PROTESTS AND PEDAGOGY
We are once again in a season of protest.
In 1969 students at Concordia protested anti-Black racism by occupying the university’s computer centre for two weeks. Outside, others carried signs which marked their connections to a worldwide struggle for Black rights.
On the 14th day of their occupation a fire was lit. It caused nearly 2 million dollars in damage and imperiled their lives, forcing the protestors to hack their way out of the computer centre with an emergency axe.
The police -- called by the university’s administration -- assaulted and arrested nearly 100 people fleeing the fire. Some of those same students were jailed anywhere from 6-16 months, threatened with deportation, and Trinidad and Tobago (which had only gained Independence 7 years earlier) bailed out ten of their nationals due to bails set extraordinarily high (ranging from $1,000-$15,000).
In remembering this event today we ask what duty of justice do we owe the past and what are the connections to the present? Should the Trinidad government be repaid the bail money? Was 1960s Canada really any less racist than the segregated US? Why in a nation of apologies has there been no apology issued for this event?
In this moment, institutions around the world are grappling with the legacies of slavery, anti-Black racism, and police brutality. Protests and Pedagogy convened this conversation as part of a two week programme in February 2019, meant to remember and reflect on the 1969 protests. We shared these videos with Concordia to re-ground the issue of reparative justice. Such a lens moves beyond the corporate discourse of equity and inclusion which dominates universities’ “diversity management” policies.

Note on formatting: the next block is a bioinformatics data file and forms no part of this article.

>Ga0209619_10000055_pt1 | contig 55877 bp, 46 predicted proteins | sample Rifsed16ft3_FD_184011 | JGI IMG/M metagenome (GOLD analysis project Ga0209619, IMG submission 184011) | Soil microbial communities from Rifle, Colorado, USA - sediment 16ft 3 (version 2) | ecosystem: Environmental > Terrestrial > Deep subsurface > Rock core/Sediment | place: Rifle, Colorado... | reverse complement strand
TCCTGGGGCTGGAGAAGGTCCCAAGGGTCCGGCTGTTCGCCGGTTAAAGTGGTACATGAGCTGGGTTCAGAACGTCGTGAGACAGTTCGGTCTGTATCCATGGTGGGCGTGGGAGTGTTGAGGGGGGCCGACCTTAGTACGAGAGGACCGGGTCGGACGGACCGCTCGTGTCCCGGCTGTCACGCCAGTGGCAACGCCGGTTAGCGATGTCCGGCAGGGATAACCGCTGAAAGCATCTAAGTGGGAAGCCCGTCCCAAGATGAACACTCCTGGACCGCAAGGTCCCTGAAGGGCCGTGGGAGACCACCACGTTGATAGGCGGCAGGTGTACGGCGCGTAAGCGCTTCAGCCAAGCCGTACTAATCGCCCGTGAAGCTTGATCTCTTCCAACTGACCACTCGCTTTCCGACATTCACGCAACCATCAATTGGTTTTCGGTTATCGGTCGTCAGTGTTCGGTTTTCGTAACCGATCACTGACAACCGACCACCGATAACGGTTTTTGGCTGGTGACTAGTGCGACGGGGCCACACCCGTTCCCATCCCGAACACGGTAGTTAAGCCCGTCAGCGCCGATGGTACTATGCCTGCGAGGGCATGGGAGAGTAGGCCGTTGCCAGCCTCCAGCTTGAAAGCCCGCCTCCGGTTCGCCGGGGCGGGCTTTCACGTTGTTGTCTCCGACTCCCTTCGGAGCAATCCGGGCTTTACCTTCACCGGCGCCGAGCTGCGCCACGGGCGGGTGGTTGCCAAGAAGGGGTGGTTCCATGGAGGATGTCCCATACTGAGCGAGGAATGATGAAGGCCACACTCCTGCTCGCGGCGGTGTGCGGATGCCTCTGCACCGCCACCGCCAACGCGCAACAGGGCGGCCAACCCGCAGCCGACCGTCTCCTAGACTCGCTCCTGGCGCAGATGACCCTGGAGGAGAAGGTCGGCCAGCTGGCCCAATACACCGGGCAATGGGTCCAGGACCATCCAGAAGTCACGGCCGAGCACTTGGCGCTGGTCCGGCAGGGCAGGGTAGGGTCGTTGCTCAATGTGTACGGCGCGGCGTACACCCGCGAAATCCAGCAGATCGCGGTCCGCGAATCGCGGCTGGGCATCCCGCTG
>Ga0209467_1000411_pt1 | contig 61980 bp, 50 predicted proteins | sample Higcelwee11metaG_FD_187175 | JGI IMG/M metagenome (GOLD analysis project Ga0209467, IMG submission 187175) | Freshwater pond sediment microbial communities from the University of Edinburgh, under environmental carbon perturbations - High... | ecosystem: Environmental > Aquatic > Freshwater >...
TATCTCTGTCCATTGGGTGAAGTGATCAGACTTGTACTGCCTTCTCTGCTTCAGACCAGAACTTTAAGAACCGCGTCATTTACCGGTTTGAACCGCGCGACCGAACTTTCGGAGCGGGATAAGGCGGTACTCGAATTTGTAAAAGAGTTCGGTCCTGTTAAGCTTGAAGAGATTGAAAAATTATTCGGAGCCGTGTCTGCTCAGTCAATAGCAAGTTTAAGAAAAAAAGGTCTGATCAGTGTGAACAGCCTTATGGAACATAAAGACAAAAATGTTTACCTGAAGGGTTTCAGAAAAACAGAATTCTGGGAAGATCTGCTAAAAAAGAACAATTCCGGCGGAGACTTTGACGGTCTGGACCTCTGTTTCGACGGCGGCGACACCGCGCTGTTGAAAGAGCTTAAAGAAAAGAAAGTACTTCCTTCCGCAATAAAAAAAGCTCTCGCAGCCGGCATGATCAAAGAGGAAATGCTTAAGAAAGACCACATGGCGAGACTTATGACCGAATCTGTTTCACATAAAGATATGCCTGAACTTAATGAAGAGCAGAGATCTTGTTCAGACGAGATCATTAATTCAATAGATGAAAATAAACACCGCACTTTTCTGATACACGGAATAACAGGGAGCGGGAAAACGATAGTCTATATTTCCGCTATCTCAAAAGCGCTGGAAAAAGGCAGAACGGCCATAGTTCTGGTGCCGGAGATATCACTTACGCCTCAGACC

In the US, Ivy League schools such as Yale, Harvard, Princeton, and Columbia are questioning the symbolic and material afterlife of slave ownership found in the source of endowments. In South Africa, a movement to decolonize universities by challenging white curricula, and removing imperial statues had ripple effects. Oxford University debated its imperial ties and Glasgow University has become the first British university to admit it benefitted from slavery, and is seeking to make amends. In Canada, prominent universities like Dalhousie and McGill also had founders who were pro-slavery/slave-owners respectively.
In the world-wide context of universities beginning to address their relationship to slavery and anti-Black racism, does Concordia carry any responsibility here? And what is that responsibility? Is it financial responsibility and/or a responsibility to seek truth and to reconcile with those original protestors and the communities to which they now belong, and for whom the events still emphasize a legacy of discrimination and enforced inequality? After all, those students were among the most talented from their Caribbean islands, their aim was to enter medical school, and many of their lives, although still remarkably successful, were transformed by these events. Canada in the 1960s distanced itself from racist practices in the US, as it does now, through the image of a polite, harmonious nation, but should the politics of an apology extend to the Black community as a whole in Canada?
A starting point for Concordia would be an institutional apology for calling the police on Black students in 1969, but also attention to the further demands the students made in 1969 including their call for Black Studies at what was then Sir George Williams University, now Concordia.